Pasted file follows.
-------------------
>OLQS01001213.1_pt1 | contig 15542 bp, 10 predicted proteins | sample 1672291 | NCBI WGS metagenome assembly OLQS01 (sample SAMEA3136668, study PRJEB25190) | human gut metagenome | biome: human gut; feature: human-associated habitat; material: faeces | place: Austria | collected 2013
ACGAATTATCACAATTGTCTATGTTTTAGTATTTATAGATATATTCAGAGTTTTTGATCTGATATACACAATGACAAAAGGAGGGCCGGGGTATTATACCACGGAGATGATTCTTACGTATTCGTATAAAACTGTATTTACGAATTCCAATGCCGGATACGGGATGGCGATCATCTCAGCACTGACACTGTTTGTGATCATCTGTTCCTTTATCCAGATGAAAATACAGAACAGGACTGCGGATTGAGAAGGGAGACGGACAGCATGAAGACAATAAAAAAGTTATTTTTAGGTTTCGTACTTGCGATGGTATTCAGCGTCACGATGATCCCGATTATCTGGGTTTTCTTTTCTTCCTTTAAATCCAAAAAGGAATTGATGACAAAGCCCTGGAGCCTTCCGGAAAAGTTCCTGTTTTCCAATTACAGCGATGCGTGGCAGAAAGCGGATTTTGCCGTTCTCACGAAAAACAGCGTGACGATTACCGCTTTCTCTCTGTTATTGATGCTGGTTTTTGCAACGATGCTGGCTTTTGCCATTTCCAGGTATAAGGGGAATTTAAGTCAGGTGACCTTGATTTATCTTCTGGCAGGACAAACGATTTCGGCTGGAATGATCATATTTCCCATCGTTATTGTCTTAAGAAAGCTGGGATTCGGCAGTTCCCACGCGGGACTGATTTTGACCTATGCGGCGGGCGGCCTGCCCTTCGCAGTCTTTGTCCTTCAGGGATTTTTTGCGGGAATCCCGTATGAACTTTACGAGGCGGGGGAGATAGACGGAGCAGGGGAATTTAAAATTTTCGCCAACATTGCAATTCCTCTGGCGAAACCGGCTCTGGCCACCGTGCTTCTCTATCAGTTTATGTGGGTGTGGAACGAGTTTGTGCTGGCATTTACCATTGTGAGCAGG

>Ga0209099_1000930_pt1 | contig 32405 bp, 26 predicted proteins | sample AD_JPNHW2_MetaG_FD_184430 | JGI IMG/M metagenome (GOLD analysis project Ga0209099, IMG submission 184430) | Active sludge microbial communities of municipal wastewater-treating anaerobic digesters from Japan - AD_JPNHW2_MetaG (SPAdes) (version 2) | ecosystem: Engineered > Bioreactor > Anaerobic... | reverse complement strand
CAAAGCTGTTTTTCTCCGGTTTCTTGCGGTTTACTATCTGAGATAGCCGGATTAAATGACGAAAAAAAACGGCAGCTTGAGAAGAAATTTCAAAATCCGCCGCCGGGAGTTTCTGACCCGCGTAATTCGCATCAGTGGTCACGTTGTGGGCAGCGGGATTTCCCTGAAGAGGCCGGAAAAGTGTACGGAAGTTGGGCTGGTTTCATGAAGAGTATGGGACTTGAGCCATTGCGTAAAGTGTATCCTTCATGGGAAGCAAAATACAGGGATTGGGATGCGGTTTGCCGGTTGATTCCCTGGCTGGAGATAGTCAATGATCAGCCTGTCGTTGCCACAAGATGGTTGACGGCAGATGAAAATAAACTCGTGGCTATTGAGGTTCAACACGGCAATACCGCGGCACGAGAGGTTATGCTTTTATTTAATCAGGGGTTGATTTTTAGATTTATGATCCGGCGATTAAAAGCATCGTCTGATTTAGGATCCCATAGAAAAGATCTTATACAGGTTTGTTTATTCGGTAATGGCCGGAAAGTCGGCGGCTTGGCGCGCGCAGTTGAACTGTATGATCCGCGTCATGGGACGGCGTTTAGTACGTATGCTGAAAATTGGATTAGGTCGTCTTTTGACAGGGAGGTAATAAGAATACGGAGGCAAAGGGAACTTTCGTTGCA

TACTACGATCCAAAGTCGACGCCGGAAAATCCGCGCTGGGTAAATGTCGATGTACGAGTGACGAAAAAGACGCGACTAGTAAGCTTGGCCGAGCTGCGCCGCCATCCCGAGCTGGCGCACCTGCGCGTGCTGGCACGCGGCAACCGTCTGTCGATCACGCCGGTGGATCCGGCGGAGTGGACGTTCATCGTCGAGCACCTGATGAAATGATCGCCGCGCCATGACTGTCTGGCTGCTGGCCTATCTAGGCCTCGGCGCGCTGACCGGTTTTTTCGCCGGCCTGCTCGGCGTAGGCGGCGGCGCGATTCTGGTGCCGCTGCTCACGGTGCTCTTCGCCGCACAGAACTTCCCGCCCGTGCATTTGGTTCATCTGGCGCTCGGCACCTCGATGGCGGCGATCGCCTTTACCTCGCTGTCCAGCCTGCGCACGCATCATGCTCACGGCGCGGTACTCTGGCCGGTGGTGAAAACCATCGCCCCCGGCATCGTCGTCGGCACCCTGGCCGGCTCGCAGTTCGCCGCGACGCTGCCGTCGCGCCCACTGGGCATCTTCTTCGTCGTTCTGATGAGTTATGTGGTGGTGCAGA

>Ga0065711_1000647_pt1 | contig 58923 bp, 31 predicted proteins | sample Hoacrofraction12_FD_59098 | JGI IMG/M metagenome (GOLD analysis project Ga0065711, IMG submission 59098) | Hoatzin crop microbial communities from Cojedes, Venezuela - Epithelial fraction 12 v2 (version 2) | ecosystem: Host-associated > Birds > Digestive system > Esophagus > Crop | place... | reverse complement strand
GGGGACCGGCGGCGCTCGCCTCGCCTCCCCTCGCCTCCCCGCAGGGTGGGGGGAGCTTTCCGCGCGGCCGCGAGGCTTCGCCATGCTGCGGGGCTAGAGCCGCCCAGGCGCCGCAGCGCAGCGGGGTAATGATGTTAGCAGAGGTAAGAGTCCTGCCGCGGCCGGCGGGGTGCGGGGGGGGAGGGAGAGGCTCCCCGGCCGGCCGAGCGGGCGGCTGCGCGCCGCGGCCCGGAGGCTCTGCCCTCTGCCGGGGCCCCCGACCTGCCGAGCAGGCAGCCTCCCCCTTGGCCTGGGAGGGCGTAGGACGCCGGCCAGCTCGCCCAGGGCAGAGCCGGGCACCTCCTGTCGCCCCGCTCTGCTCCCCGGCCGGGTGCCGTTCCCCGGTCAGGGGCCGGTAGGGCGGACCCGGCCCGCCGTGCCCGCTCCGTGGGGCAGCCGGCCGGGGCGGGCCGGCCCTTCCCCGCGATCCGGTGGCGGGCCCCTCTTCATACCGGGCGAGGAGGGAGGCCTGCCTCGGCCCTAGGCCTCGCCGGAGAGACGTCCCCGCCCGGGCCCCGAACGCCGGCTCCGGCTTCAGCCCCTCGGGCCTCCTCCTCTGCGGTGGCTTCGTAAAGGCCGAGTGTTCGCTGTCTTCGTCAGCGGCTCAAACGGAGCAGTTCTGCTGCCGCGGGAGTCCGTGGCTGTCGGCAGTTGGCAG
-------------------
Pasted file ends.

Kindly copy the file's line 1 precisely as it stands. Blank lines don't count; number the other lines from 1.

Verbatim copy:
>OLQS01001213.1_pt1 | contig 15542 bp, 10 predicted proteins | sample 1672291 | NCBI WGS metagenome assembly OLQS01 (sample SAMEA3136668, study PRJEB25190) | human gut metagenome | biome: human gut; feature: human-associated habitat; material: faeces | place: Austria | collected 2013